The new concealed carry law allows state lawmakers to carry concealed guns into the Kansas Statehouse.
Capitol Police told lawmakers yesterday that could lead to problems.
The was designed to allow people with concealed carry permits to bring their weapons into public buildings. The weapons can't be banned unless the buildings have security measures, like metal detectors, in place.
However, the law written so that legislators--who have greater access to the building than the general public--can legally carry concealed weapons if they hold state permits.
Two Kansas anti-abortion groups are distancing themselves from comments from another abortion foe suggesting the state's new concealed carry law could increase the threat of shootings outside a Wichita clinic.
The Kansas Board of Regents wants an in-depth study of a new law that allows more concealed weapons into public buildings.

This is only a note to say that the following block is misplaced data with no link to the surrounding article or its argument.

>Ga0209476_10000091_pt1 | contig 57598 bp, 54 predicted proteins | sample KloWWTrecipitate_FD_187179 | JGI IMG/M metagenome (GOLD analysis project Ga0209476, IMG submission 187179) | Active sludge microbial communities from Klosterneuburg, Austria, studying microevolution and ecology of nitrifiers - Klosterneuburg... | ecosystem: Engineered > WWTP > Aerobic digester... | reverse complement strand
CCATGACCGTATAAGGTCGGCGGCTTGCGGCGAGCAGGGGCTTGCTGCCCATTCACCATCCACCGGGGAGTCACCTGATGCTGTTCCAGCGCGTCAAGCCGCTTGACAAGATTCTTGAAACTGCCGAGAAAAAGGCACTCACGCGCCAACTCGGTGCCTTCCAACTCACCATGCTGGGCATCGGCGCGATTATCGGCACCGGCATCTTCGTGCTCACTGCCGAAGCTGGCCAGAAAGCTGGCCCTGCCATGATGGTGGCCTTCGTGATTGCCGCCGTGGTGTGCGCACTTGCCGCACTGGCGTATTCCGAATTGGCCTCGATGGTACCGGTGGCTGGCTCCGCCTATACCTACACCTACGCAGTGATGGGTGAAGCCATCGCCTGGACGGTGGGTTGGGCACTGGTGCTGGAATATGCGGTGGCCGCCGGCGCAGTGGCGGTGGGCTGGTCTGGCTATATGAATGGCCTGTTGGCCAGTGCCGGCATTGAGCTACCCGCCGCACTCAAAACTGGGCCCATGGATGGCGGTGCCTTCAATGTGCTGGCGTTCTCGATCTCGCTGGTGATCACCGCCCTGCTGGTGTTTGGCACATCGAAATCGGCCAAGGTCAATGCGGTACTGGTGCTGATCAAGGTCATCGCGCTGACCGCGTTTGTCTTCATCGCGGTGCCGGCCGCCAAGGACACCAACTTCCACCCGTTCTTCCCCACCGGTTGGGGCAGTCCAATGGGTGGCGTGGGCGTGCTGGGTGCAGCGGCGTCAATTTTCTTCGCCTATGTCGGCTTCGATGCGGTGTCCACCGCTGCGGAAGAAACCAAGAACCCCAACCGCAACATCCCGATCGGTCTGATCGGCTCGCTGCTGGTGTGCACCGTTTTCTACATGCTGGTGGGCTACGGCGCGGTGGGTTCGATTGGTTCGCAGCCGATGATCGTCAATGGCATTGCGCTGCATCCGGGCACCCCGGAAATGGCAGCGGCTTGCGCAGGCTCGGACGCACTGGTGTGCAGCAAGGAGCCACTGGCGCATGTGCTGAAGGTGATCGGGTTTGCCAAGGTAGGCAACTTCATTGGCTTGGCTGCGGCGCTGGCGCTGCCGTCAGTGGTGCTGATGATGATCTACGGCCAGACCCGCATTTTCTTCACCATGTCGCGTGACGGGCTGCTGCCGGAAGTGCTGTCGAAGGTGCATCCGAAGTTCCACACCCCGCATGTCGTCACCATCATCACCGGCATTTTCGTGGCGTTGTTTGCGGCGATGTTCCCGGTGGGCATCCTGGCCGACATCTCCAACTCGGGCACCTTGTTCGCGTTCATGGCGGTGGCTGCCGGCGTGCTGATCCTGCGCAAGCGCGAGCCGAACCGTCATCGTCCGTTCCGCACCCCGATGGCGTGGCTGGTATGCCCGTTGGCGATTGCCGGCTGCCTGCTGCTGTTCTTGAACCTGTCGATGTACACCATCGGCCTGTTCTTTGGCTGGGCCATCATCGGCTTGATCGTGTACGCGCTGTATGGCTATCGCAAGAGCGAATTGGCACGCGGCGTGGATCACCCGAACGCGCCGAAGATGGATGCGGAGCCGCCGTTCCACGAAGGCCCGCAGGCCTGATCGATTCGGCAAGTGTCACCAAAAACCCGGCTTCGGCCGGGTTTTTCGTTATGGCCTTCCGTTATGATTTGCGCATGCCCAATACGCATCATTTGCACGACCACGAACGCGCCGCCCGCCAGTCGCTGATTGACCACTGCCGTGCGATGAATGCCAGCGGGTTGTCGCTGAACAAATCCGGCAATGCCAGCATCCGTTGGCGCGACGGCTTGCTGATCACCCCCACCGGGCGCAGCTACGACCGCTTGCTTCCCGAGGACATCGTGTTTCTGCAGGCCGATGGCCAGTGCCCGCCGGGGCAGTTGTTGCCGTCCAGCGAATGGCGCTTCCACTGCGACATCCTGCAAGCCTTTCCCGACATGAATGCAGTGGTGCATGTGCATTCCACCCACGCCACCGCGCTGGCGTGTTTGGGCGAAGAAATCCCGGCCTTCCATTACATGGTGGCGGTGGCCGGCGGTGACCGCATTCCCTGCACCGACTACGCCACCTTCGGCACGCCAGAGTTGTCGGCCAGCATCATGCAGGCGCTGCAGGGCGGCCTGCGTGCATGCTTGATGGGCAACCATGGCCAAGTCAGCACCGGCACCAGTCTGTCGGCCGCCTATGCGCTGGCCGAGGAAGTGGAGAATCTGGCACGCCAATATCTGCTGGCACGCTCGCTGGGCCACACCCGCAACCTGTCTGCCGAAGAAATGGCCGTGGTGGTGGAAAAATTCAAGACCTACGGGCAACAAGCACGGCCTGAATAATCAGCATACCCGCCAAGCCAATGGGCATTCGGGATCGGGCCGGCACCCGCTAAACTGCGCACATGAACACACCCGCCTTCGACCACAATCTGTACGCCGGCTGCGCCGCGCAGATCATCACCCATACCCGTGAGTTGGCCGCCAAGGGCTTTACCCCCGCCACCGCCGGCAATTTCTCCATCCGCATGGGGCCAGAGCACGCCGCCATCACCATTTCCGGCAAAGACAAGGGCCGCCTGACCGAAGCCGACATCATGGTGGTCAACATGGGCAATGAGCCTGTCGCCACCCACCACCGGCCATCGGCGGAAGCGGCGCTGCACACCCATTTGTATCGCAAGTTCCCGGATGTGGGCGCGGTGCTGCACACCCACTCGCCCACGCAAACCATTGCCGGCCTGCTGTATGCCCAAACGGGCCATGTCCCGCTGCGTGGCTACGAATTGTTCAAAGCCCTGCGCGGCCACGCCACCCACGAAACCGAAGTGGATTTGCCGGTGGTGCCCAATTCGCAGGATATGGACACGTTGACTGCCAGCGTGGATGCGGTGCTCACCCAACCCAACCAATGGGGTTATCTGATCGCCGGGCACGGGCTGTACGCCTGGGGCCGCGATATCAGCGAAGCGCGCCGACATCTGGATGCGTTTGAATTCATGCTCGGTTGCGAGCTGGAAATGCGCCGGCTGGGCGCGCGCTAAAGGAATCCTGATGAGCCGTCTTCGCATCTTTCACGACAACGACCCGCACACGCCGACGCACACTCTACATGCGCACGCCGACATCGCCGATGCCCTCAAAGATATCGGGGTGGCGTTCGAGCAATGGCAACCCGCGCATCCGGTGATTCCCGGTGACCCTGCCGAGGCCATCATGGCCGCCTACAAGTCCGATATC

The regents decided to pursue the study during their annual retreat Tuesday.
The law took effect July 1.
It allows Kansans with concealed carry permits to carry weapons on public college campuses. The regents have requested an immediate six-month exemption for universities, and could later seek an extension through 2017.
Kansas concealed carry permit holders will now be allowed to carry their weapons in Wyoming.
Attorney General Derek Schmidt says that Wyoming has become the 32nd state to honor permits issued in Kansas. The decision is a result of legislation Kansas lawmakers passed this year.
The law recognizes all valid out-of-state permits when a non-resident permit holder is traveling in Kansas. The new state law also requires people with concealed carry permits who move to Kansas to obtain a Kansas-issued license to legally continue carrying concealed guns.